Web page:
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Putting the flags on hold

Mankins clearly frustrated by calls

By Julian Benbow
Globe Staff / November 18, 2011

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FOXBOROUGH - Logan Mankins isn’t saying every holding penalty he’s been called for is a bad one.

“I’ve held a lot and not gotten called, but there’s a few I have held and gotten called on it and deserved it,’’ he said yesterday.

But there was one in last Sunday’s win over the Jets, when he was whistled for grabbing linebacker Bart Scott, that he still disputes.

“That was a horrible call,’’ Mankins said. “And I’m not even saying that to be funny, it was just horrible.’’

Mankins has been hearing the whistle this season more than in the past, and said, “That’s kind of irritating.’’

He’s been flagged six times this season, four times for false starts and twice for holding. Last season, the All-Pro guard played nine games after holding out over contract issues, and committed just two penalties (one false start and one hold).

He’s at a loss for the reason, but says he needs to find an answer.

“I don’t know,’’ he said. “Those false starts, they are just something that shouldn’t happen but they have happened. Hopefully, I could not have any more of those.’’

Mankins signed a six-year, $51 million contact extension before the start of the season that made him the league’s highest-paid interior lineman. has Mankins ranked 32d in the league among guards who have played at least 25 percent of their team’s snaps, after he was ranked fourth overall last season.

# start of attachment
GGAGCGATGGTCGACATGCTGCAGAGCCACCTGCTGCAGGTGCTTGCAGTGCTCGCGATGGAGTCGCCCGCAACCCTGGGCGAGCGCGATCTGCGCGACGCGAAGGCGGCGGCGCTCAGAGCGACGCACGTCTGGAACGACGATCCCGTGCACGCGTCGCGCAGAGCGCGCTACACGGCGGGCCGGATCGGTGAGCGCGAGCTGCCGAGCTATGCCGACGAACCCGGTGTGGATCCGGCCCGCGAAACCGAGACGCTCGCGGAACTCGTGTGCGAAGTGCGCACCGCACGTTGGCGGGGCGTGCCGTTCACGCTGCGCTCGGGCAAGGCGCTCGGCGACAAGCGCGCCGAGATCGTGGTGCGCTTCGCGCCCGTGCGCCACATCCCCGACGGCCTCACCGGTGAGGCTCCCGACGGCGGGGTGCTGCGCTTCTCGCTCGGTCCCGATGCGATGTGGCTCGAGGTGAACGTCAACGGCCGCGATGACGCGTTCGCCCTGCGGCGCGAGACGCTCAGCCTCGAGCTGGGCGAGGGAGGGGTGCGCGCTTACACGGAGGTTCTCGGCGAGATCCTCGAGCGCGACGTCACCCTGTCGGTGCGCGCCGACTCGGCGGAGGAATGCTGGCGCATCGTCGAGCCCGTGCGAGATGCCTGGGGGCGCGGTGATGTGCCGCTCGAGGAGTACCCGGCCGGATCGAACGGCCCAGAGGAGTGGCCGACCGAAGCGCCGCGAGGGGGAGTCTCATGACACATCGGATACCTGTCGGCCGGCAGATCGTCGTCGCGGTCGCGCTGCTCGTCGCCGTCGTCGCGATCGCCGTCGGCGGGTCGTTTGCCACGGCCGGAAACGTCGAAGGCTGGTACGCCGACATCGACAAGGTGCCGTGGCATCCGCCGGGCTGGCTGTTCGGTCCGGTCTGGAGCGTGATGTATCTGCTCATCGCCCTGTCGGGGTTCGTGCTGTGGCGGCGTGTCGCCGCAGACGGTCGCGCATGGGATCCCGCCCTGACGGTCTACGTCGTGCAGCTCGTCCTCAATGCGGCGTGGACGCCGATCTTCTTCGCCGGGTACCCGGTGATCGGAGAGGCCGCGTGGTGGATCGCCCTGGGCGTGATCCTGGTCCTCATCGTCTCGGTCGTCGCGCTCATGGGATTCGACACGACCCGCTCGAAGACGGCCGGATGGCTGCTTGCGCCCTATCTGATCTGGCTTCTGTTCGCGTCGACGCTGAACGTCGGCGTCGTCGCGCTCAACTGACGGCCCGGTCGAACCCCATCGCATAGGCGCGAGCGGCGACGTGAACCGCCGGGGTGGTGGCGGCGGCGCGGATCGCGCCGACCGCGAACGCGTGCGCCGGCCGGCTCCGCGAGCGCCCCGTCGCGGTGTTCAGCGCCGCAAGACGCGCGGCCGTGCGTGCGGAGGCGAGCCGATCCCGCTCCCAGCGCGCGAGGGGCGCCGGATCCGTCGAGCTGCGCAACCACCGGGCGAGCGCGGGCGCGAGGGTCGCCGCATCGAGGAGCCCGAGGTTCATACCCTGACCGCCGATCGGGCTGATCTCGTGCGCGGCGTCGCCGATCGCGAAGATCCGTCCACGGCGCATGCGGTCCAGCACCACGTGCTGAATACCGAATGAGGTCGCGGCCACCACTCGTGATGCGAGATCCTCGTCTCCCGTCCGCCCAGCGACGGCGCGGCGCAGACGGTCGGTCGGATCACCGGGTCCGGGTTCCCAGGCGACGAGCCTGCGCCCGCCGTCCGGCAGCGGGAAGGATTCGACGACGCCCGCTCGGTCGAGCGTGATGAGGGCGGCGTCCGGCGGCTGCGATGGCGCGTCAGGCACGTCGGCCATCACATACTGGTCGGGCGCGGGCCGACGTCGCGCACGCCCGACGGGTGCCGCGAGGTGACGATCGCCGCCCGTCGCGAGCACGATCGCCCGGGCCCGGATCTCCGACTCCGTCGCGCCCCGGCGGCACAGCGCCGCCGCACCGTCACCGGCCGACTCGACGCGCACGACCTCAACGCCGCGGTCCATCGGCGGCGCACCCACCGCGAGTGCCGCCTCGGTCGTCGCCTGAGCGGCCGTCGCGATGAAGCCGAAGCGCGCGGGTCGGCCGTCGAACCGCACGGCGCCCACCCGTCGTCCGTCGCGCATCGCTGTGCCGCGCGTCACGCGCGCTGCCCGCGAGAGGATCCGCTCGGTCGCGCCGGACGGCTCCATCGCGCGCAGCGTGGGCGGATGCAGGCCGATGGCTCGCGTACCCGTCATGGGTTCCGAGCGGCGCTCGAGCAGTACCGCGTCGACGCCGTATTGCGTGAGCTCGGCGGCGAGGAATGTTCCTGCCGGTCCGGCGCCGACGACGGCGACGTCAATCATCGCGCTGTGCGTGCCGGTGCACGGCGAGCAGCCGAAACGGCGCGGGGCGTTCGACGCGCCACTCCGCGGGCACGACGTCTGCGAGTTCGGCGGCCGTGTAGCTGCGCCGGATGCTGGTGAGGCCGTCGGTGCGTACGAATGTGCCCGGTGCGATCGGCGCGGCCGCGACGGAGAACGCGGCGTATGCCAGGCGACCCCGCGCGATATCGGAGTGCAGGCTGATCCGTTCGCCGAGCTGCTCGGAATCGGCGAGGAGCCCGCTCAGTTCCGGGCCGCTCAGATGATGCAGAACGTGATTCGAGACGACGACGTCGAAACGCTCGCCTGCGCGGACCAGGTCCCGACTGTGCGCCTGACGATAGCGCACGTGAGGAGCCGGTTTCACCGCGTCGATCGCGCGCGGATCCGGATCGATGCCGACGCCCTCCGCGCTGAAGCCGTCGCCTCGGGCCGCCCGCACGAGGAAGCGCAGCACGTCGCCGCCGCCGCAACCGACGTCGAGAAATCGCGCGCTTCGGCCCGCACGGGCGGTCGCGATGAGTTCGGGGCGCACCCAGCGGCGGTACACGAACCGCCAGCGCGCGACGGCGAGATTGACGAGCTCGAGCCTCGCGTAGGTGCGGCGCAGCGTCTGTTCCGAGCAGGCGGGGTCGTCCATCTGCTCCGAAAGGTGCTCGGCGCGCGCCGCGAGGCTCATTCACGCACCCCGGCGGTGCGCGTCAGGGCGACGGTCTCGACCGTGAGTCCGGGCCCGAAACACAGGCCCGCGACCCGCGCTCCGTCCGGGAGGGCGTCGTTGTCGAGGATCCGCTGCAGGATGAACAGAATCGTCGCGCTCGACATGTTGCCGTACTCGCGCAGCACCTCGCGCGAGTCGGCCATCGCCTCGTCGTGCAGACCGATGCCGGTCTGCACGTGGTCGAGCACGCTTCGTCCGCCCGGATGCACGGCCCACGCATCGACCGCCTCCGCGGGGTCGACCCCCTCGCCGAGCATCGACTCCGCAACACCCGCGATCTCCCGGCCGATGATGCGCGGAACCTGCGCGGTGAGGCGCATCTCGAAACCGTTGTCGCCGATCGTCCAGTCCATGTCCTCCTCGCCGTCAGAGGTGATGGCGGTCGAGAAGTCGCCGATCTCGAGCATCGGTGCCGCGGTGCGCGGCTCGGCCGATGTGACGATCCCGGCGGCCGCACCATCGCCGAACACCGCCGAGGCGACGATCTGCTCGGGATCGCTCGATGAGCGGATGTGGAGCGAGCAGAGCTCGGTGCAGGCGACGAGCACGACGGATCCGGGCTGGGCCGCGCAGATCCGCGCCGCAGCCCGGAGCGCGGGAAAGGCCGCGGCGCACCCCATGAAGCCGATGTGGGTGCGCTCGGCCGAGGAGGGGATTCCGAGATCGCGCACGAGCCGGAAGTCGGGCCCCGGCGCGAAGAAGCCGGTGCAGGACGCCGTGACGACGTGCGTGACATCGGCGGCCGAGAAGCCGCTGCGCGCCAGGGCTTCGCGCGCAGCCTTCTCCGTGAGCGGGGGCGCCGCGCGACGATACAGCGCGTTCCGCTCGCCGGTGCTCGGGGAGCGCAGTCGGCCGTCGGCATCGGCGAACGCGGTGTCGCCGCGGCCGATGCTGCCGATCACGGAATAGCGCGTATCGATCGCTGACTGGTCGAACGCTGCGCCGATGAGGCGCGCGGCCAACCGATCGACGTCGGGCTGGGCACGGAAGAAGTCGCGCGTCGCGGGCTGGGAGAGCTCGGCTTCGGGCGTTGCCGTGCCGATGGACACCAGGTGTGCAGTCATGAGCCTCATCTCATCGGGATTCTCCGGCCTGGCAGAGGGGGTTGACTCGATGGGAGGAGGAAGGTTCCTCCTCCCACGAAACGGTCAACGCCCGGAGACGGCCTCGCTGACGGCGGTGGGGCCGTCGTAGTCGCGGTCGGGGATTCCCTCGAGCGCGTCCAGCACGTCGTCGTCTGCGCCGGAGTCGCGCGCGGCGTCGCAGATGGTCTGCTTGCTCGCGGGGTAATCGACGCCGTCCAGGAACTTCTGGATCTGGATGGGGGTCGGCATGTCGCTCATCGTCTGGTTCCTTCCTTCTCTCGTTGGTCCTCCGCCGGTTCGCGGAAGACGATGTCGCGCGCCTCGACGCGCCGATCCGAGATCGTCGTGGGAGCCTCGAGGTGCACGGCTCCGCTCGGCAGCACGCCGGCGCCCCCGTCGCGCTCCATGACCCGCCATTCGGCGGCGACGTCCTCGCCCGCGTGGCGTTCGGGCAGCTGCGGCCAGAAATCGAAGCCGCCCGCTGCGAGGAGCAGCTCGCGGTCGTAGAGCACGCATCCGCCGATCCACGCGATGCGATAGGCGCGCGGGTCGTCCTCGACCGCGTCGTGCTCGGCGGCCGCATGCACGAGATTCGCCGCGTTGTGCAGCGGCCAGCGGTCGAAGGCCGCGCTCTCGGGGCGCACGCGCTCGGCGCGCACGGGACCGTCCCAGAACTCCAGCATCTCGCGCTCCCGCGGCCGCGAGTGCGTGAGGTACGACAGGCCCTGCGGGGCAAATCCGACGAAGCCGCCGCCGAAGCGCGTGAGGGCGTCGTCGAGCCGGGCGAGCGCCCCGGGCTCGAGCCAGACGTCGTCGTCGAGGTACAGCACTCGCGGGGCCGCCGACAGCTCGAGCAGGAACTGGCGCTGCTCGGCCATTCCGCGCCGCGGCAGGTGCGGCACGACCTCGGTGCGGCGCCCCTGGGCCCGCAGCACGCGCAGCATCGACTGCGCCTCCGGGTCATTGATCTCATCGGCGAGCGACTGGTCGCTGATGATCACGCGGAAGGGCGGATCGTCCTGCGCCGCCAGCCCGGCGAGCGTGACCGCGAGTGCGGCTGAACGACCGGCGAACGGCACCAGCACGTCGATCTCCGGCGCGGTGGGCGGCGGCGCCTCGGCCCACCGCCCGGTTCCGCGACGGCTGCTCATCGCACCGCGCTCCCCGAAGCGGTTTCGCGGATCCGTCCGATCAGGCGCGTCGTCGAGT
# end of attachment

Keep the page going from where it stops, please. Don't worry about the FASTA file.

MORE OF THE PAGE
Mankins said he doesn’t feel any added pressure because of the new contract, but wants to make sure he approaches his job the same way.

“I don’t know if I was nervous,’’ he said. “But I do want to be the same. I still want to work the same, play the same. Those are things that I’m trying to do.’’

The four false starts are the calls that irk Mankins the most.

“Sometimes you just barely twitch just a tiny little bit and you’re going to get called,’’ he said. “There are so many referees or umpires watching the O-line now, especially with the other guy moved behind - there’s two guys just sitting there staring at us. They’re going to catch any little thing.’’

Even though curbing the flags is a goal, penalties are inevitable, Mankins said.

“I’ve always had penalties,’’ he said. “I wish I didn’t, but it happens.’’

Not done

A little more than a week after being placed on injured reserve with a calf injury, safety Josh Barrett is continuing to work.

“Obviously, it’s disappointing, but having to deal with it,’’ he said. “It’s not the injury itself that’s disappointing, but the outcome of it. I’m making it, I’m getting better, doing rehab. So, that’s all you can do at this point.’’

The Patriots’ secondary has been rocked by injuries, and with so many moving parts, Barrett has tried to provide as much support as possible.

“Anything I can be asked to do, I will do,’’ he said. “It’s somewhat limited at this point, but my biggest thing is getting healthy.’’

McCourty absent

Cornerback Devin McCourty (shoulder) missed practice again, as did linebackers Dane Fletcher (thumb) and Brandon Spikes (knee). Kyle Arrington (foot), Patrick Chung (foot), Dan Connolly (groin), Shaun Ellis (rib), Kevin Faulk (knee), BenJarvus Green-Ellis (toe), Gary Guyton (shoulder), James Ihedigbo (shoulder), Taylor Price (hamstring), Matthew Slater (shoulder), Nate Solder (concussion), Sebastian Vollmer (back), Brian Waters (knee), and Wes Welker (knee) were limited.

Julian Benbow can be reached at

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